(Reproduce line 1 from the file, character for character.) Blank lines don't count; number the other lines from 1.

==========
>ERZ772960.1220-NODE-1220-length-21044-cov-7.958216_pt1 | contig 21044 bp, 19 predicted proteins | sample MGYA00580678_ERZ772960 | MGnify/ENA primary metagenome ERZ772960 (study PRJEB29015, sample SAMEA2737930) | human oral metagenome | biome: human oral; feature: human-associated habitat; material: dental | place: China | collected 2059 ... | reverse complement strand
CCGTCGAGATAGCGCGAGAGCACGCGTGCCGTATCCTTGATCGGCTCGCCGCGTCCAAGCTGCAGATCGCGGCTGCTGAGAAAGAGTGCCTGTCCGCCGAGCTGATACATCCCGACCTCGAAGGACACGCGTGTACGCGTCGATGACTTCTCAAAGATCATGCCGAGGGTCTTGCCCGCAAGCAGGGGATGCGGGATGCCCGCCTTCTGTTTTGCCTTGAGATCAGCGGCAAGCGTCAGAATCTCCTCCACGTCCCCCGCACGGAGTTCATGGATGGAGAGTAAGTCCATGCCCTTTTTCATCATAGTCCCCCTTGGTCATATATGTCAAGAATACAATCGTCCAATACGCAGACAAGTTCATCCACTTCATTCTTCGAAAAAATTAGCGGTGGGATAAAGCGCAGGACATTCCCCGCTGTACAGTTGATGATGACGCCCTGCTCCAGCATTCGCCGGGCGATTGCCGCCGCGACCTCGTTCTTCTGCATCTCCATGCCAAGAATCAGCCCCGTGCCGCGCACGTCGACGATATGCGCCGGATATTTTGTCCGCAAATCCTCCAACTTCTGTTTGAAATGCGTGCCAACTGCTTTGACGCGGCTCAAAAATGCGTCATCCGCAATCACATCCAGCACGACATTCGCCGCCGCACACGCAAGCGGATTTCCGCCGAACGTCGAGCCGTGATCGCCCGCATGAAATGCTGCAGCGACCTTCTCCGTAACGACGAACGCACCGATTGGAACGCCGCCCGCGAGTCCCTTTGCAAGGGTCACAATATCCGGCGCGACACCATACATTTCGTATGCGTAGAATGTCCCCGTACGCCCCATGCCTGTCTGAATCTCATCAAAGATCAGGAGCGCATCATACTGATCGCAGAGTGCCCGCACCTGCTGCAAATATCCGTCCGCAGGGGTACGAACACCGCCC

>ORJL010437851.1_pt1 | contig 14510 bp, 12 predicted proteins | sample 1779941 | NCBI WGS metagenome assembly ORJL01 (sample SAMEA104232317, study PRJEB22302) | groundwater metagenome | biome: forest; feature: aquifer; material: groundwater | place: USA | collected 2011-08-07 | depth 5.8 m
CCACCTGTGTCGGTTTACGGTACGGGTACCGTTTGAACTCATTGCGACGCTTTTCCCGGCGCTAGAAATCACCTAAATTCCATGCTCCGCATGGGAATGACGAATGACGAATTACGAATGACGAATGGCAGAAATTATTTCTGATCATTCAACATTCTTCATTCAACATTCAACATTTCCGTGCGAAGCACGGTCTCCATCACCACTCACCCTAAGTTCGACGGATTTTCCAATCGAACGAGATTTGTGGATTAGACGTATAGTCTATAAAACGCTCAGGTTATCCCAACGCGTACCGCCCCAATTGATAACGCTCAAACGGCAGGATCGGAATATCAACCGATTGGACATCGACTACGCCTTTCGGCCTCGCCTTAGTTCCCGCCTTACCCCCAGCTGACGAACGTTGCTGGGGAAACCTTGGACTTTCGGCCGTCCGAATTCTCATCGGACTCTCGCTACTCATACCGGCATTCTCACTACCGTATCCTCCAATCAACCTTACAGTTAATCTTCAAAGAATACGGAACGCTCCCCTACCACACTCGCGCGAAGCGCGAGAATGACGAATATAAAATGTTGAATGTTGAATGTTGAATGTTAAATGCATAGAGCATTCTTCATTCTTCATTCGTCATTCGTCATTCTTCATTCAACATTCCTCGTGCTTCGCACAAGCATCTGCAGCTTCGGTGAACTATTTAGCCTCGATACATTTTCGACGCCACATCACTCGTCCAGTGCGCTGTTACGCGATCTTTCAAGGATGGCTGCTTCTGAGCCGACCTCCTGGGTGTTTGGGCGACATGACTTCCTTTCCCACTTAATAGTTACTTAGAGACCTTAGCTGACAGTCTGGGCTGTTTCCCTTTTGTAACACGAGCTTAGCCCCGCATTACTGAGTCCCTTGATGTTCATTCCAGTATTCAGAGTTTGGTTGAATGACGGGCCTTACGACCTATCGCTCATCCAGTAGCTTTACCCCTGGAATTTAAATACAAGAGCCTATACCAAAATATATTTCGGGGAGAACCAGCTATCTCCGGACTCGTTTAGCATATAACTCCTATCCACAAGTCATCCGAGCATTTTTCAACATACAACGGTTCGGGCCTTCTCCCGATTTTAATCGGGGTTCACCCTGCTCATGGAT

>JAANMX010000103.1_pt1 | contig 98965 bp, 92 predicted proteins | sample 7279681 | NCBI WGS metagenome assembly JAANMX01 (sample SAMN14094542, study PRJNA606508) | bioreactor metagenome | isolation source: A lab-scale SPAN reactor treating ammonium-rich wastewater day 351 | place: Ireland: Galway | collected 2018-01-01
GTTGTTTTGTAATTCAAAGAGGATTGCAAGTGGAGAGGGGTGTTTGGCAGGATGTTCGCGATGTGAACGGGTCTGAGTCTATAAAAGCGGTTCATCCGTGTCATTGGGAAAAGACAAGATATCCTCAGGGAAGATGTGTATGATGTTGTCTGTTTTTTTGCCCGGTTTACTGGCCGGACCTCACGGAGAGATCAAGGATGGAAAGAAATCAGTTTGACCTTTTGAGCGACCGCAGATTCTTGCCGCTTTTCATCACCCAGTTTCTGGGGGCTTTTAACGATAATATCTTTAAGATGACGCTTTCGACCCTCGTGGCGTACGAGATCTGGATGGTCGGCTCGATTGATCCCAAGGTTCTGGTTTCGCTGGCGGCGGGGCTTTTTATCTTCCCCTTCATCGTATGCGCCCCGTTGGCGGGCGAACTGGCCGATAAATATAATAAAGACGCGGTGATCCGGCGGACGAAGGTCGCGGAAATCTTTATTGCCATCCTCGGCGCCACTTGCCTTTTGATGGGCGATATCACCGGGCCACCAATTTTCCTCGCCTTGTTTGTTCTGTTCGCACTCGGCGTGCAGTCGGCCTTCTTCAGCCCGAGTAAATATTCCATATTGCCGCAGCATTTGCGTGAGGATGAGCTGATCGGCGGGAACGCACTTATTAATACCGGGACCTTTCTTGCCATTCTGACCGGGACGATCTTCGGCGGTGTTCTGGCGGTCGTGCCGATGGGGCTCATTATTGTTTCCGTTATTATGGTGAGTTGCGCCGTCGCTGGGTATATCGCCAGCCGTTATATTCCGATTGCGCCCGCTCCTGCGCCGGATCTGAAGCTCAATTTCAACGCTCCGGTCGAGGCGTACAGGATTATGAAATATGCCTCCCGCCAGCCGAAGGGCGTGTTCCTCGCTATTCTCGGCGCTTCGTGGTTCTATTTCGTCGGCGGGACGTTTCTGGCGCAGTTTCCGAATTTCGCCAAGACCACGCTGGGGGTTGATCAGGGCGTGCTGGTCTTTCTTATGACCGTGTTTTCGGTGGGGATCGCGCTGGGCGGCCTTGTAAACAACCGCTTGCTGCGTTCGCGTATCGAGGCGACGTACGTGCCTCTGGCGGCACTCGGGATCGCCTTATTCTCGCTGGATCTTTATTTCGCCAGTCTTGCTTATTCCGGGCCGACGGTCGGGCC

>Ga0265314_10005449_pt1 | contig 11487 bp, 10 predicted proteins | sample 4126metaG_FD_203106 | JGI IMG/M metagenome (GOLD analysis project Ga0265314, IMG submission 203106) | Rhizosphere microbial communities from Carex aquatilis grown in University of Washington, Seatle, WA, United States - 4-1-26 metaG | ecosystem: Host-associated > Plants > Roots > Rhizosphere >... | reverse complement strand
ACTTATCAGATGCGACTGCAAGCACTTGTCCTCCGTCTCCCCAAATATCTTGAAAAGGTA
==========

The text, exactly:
>ERZ772960.1220-NODE-1220-length-21044-cov-7.958216_pt1 | contig 21044 bp, 19 predicted proteins | sample MGYA00580678_ERZ772960 | MGnify/ENA primary metagenome ERZ772960 (study PRJEB29015, sample SAMEA2737930) | human oral metagenome | biome: human oral; feature: human-associated habitat; material: dental | place: China | collected 2059 ... | reverse complement strand